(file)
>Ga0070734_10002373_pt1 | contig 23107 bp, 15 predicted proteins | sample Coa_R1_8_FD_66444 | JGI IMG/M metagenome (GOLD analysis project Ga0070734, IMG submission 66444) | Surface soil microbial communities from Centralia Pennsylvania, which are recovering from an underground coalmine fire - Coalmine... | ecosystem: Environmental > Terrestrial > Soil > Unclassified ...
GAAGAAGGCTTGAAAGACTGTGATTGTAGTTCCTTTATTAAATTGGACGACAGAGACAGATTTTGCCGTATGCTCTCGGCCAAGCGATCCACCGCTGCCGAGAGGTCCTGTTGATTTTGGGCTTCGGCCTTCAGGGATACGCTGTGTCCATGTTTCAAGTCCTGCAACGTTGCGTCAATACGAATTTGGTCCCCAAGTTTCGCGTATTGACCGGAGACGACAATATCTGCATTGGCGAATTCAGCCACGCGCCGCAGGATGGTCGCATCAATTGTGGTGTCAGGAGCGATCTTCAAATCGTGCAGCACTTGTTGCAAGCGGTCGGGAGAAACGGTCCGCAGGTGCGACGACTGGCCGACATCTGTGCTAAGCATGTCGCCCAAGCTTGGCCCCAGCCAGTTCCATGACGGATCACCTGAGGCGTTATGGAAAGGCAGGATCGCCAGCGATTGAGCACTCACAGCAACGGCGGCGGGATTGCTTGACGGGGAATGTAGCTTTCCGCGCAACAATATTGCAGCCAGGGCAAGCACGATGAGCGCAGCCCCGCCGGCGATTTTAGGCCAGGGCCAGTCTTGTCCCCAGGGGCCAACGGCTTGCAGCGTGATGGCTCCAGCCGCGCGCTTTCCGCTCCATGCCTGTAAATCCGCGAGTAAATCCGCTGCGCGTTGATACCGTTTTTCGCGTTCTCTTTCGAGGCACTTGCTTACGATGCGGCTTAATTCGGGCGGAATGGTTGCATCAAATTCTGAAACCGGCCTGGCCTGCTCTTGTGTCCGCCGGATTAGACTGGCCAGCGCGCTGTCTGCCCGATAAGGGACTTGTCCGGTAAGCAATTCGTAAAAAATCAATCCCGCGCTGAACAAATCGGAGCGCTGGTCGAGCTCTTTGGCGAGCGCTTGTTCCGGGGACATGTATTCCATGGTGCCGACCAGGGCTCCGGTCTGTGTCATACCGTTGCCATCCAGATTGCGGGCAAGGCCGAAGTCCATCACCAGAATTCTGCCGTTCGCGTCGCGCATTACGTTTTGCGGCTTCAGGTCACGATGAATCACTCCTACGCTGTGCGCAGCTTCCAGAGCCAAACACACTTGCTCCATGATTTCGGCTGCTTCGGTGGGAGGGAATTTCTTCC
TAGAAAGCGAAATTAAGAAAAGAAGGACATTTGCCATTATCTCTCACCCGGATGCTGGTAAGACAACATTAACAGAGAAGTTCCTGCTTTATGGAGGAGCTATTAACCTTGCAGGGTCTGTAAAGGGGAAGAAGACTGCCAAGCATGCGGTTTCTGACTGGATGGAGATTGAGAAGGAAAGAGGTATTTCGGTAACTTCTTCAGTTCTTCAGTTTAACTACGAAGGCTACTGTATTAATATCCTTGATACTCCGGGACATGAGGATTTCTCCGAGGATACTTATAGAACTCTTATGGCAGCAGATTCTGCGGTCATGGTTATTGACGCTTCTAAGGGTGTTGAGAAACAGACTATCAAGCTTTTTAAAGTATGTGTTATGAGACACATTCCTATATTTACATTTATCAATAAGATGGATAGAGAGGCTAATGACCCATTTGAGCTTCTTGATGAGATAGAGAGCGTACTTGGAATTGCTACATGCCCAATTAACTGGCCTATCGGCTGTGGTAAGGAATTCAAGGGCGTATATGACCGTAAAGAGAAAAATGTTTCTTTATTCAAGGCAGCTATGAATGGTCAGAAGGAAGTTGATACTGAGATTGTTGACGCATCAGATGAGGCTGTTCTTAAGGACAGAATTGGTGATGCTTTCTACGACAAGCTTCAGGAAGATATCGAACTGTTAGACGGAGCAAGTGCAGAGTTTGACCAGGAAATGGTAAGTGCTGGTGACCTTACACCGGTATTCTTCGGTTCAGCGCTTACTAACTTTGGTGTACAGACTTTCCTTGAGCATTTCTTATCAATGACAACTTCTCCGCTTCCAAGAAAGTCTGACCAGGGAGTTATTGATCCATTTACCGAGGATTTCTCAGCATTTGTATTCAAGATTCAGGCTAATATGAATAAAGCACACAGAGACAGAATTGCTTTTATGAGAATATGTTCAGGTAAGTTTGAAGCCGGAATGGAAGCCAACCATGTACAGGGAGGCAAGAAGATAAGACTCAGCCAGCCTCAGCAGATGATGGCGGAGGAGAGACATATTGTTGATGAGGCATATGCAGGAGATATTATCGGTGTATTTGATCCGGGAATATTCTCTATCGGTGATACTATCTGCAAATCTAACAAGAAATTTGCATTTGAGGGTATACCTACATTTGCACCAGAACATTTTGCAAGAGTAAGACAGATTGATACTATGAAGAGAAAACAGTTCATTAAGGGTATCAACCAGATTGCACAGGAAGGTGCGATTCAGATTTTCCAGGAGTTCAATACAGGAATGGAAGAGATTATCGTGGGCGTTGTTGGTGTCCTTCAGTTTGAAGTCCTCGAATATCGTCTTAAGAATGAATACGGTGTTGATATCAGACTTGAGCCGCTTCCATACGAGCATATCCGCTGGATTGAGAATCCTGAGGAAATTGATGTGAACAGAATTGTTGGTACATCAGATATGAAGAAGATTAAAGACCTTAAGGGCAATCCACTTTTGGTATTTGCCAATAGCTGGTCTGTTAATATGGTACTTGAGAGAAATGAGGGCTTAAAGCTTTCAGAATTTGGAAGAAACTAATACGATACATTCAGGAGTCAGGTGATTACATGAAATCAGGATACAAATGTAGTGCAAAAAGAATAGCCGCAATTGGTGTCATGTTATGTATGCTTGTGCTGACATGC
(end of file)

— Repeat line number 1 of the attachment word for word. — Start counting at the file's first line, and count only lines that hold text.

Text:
>Ga0070734_10002373_pt1 | contig 23107 bp, 15 predicted proteins | sample Coa_R1_8_FD_66444 | JGI IMG/M metagenome (GOLD analysis project Ga0070734, IMG submission 66444) | Surface soil microbial communities from Centralia Pennsylvania, which are recovering from an underground coalmine fire - Coalmine... | ecosystem: Environmental > Terrestrial > Soil > Unclassified ...